We participated in a small interview session with the management of Gigabyte's motherboard division to find out what sorts of challenges and opportunities the Taiwanese company sees for itself in the coming years. Present at the table was Henry Kao (vice president, motherboard business unit), Tony Liao (vice president, sales & marketing, North America), and Jackson Hsu (product manager, motherboard business unit).
Perhaps the most startling view was relayed by Kao. He said that the desktop market is very important for the next years for the company because of shifts happening in the portable space. Specifically, he forecasted the death of notebooks.
Kao pointed to the explosion of internet-enabled smartphone devices and the rising popularity of tablets. More than any other type of device, he named the iPhone and iPad as game changers for the mobile computing space.
Because of the internet capabilities of said devices, Kao said that users will eventually stop buying notebooks for their mobile computing needs. Instead, everything done away from the desk or even on the road will be through a smartphone or tablet.
"All of those devices, internet connected, will be better than ever," Kao said, adding his prediction that the shift away from notebooks to will take a three to five years. "100 percent replacement won't happen overnight."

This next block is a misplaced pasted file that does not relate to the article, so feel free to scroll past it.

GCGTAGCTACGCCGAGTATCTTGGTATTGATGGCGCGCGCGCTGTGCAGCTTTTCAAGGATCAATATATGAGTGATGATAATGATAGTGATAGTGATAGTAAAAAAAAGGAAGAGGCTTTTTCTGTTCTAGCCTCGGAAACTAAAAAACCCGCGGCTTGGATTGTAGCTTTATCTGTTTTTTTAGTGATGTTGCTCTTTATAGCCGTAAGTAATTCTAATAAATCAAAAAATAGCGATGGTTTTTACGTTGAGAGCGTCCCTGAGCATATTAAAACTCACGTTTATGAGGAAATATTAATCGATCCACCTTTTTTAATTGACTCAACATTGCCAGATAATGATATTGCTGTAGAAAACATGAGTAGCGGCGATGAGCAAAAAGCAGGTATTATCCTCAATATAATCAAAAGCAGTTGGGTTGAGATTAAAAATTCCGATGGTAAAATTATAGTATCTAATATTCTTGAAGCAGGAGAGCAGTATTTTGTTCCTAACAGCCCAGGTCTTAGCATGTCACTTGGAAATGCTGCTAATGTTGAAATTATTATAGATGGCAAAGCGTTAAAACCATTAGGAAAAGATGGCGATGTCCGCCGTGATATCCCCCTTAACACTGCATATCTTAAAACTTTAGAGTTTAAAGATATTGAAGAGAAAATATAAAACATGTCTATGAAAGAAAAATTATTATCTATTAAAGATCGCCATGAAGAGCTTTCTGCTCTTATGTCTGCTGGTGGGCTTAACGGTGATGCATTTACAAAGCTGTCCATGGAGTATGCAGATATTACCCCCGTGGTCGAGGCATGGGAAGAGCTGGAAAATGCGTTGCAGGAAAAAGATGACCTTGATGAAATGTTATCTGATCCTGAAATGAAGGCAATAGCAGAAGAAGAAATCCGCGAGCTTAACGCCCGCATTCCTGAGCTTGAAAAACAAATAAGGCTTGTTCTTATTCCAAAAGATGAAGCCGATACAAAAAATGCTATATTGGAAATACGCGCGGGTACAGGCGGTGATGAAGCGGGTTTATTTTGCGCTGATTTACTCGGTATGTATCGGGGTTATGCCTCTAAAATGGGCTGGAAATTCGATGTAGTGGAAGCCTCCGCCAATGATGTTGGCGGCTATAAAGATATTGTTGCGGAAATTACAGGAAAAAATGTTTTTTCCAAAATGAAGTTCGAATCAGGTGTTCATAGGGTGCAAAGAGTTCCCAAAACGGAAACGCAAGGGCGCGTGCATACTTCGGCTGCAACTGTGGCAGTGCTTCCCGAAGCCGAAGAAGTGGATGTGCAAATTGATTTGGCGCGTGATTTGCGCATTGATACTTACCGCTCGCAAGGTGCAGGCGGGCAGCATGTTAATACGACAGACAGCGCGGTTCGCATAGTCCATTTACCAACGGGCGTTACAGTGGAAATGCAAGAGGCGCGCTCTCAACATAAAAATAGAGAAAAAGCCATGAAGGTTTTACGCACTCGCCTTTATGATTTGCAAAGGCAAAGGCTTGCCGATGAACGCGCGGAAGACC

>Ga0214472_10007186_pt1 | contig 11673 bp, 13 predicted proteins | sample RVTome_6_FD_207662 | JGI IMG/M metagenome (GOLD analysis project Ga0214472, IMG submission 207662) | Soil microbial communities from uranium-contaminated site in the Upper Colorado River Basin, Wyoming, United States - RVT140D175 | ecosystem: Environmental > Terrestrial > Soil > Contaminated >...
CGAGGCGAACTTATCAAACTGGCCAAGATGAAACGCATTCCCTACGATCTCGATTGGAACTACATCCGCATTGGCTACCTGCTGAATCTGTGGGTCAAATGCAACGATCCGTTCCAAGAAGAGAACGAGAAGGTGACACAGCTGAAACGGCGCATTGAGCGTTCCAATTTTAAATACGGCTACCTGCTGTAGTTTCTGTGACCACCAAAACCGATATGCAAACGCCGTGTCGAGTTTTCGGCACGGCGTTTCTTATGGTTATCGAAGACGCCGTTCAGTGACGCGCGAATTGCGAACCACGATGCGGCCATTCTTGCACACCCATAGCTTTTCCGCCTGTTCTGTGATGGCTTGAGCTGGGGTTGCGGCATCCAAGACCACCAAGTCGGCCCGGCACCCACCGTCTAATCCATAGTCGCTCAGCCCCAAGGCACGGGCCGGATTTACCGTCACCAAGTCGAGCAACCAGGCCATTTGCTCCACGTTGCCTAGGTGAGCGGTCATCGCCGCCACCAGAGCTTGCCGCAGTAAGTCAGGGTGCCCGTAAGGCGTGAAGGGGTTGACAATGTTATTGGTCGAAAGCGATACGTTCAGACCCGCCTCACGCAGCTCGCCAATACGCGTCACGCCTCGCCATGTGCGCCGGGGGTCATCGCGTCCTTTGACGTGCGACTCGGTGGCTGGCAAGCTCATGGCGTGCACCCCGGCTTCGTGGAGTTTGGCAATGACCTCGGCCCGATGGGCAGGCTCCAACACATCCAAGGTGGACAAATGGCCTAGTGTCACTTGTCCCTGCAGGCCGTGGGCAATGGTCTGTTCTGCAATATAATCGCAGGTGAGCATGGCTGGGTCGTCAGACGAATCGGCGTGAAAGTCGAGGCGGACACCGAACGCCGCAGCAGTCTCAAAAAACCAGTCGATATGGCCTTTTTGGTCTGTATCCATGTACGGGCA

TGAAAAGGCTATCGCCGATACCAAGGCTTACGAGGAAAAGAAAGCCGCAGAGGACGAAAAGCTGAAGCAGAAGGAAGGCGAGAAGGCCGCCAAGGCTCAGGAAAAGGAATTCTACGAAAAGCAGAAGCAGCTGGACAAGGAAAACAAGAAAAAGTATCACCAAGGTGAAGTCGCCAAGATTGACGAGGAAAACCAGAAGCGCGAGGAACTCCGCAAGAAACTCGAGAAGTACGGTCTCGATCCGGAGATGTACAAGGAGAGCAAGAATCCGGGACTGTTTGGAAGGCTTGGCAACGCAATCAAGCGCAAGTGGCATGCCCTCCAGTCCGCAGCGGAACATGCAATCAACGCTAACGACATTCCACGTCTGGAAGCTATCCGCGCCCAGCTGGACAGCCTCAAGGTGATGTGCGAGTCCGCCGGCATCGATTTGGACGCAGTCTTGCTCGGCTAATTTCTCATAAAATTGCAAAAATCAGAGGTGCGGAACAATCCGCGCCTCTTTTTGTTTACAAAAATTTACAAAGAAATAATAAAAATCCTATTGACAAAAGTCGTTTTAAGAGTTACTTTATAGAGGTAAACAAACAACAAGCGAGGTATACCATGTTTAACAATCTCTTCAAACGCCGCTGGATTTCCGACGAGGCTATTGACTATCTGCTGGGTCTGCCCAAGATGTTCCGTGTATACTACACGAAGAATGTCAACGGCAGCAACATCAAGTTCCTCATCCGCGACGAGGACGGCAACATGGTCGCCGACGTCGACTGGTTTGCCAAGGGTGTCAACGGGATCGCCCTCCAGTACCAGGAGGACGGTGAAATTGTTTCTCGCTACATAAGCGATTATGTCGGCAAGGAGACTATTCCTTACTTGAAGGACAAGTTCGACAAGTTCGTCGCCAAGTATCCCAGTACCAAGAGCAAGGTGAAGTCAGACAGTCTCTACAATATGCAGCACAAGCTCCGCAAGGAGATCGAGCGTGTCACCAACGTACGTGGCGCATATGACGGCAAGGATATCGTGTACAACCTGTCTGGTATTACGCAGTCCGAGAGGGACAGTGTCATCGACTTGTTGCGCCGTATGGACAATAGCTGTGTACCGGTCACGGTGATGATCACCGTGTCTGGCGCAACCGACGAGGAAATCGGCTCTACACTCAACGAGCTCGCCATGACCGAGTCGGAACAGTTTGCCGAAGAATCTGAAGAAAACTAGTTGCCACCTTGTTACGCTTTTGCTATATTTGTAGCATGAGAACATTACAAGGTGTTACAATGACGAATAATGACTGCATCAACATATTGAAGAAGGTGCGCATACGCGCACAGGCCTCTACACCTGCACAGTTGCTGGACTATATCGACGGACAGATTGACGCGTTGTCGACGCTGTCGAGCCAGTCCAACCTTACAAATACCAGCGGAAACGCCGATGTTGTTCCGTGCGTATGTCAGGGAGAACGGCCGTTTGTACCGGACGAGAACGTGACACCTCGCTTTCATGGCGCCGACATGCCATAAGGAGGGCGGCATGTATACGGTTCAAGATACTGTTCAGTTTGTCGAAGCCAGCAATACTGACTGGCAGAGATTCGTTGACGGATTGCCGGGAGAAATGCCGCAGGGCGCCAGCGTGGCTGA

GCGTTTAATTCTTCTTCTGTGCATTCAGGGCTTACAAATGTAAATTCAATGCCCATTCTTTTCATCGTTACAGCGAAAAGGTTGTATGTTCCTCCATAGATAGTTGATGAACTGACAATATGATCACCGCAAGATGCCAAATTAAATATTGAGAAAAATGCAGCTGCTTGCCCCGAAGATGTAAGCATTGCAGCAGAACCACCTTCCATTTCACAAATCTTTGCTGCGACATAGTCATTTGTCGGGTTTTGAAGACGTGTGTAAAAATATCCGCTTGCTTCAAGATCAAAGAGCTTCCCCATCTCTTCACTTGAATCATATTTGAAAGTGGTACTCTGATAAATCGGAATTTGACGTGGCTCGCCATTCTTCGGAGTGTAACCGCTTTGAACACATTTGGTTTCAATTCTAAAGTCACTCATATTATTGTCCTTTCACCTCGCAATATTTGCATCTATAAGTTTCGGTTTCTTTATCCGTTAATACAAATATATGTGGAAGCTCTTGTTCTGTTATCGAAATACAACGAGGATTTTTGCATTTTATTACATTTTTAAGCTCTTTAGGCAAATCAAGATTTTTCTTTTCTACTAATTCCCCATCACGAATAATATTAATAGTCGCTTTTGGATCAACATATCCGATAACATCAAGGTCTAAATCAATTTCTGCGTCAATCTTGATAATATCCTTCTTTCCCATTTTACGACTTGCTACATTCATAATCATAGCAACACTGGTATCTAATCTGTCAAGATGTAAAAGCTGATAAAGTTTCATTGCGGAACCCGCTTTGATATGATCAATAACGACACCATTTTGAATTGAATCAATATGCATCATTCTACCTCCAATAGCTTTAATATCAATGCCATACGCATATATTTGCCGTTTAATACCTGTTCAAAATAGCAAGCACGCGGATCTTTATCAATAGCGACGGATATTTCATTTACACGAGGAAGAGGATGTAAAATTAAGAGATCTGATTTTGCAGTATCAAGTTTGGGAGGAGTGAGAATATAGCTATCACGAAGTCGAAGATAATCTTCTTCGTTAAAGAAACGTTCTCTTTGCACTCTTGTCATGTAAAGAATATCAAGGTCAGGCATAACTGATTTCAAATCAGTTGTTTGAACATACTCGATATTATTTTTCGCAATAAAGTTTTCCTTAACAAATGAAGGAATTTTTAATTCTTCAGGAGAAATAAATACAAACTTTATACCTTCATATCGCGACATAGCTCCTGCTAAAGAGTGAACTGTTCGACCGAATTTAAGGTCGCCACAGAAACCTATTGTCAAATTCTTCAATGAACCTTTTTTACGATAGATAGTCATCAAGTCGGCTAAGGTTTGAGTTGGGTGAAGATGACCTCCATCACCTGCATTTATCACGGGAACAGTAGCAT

What's interesting to note is that both Kao and Hsu walked into the Q&A with iPhones in their hands, and would periodically pick them up off the table to check something before setting them down again. Kao admitted that the problem with smartphones today is that typing into them is still a challenge, but once that gets solved through new features or on different form factors like the iPad, then the importance of the notebook will go down.
To predict the death of the notebook is a bold claim for anyone, but that sort of thinking is one that Gigabyte's motherboard division hopes for. If notebooks were to be replaced by smartphones and other MIDs, Gigabyte is banking on the users still wanting a desktop at the home or office.
"Once those people have those mobile devices, people need performance desktop at home or the office," said Kao. "When iPad launched in the market, Gigabyte already supported iPad's charging requirements."
Besides just capability differences, Kao believes that users aren't ready to commit to cloud-based storage and applications.
"People still want to store their data in their personal systems, not in Google," he added.
With the current trend of notebook sales climbing on top of desktop sales, it'll be interesting to see if mobile devices can shift the tide. Gigabyte believes that the future will still rest on its motherboard business.
"People are still talking about the death of desktop, but they're still around," Kao said.